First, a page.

A similar complacency about investment returns cost investors far more in subprime losses. Financial engineers got away with claims that subprime housing could be turned into financial assets that combined high rewards with low risks.
When trying to attract funds, Madoff and the fictional hedgie made similarly exaggerated claims about their strategic expertise. Madoff just lied. The hedgie had to put together the data in a way that helped them tell clients what they wanted to hear. But gullible investors are all too often looking for a story that calmer souls would consider too good to be true.
They are willing to trust doubtful claims, whether Madoff's new wrinkle in options strategy or the hedgie's new paradigm of housing finance. For a while, it was fun. Reported returns were excellent – over decades for Madoff, over just a few years for the hedgie.
But the numbers were pumped up by an illusion. The liar Madoff was fine as long as not too many investors wanted to cash in. It was not that different for the honest hedgie. His market values were true only as long as the market was going his way. In practice, they were fictional, because prices were sure to fall fast exactly when he would have to sell out – the moment the housing market turned.
The dark days would come, but Madoff and the putative hedgie basked in high incomes and social esteem for as long as the positive cashflow lasted. Apparent success allowed them to brush off the few investors and investigators who asked hard questions. The unravelling of the two managers was also quite similar.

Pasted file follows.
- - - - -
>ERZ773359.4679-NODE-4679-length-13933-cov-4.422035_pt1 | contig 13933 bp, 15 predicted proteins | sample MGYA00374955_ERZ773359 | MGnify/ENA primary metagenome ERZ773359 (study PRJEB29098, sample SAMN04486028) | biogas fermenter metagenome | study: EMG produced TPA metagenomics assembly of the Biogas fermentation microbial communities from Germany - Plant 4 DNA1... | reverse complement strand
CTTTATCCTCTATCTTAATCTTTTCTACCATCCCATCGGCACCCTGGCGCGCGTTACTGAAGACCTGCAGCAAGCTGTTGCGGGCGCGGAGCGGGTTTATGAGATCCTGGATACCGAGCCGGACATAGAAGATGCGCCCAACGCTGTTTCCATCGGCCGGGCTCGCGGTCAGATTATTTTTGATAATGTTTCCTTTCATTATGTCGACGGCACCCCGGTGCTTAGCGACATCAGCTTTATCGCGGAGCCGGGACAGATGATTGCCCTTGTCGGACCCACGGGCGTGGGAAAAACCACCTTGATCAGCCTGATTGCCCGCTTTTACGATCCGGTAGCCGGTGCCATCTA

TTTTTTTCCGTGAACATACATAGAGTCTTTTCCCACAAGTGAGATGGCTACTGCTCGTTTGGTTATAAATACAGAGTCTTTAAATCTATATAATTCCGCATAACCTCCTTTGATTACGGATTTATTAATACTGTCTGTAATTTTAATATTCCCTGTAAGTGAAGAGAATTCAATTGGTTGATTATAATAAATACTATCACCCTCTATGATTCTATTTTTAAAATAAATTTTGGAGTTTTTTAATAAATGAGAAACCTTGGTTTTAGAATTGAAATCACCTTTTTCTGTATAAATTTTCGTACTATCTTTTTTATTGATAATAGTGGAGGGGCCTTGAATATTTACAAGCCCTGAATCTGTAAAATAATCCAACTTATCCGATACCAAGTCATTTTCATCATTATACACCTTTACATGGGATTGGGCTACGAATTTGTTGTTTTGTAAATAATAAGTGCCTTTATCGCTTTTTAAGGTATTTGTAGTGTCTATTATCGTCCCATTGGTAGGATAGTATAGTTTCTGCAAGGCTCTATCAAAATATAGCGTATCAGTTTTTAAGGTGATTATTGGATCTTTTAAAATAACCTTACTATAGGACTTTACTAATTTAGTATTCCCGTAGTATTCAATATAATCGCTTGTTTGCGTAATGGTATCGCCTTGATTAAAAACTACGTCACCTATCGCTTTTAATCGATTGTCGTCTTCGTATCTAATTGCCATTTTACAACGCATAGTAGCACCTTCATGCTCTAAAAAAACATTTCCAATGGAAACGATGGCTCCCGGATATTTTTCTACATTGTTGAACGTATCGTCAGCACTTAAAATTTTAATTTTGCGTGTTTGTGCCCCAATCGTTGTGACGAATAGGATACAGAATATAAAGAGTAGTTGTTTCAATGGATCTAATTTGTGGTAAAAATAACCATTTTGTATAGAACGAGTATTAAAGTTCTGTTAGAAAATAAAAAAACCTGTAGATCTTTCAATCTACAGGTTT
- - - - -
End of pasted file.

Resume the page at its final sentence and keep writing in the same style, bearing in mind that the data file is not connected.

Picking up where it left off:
The game was up when there was no longer enough money flowing in – to the Madoff funds or to the subprime market. Investors then found that much of their cash had vanished: paid out, appropriated by the fund manager or vaporised in a falling market.
And yet in the end, fraud cost less than foolishness. Madoff's investors are expected to get as much as three- quarters of their money back, thanks to a lack of bad investments and a diligent effort to recoup funds from the scheme's former beneficiaries – including JPMorgan. Investors in almost any leveraged subprime housing fund suffered much higher losses.
We've quoted a lot of the article because the parallelism is interesting, though the use of the hedge fund as the Wall Street instrument is surely a purposeful one. The hedge fund sector remains largely unregulated – or less regulated – than the rest of Wall Street. By placing subprime blame specifically on hedge funds, the article lays the foundation for its ultimate conclusion …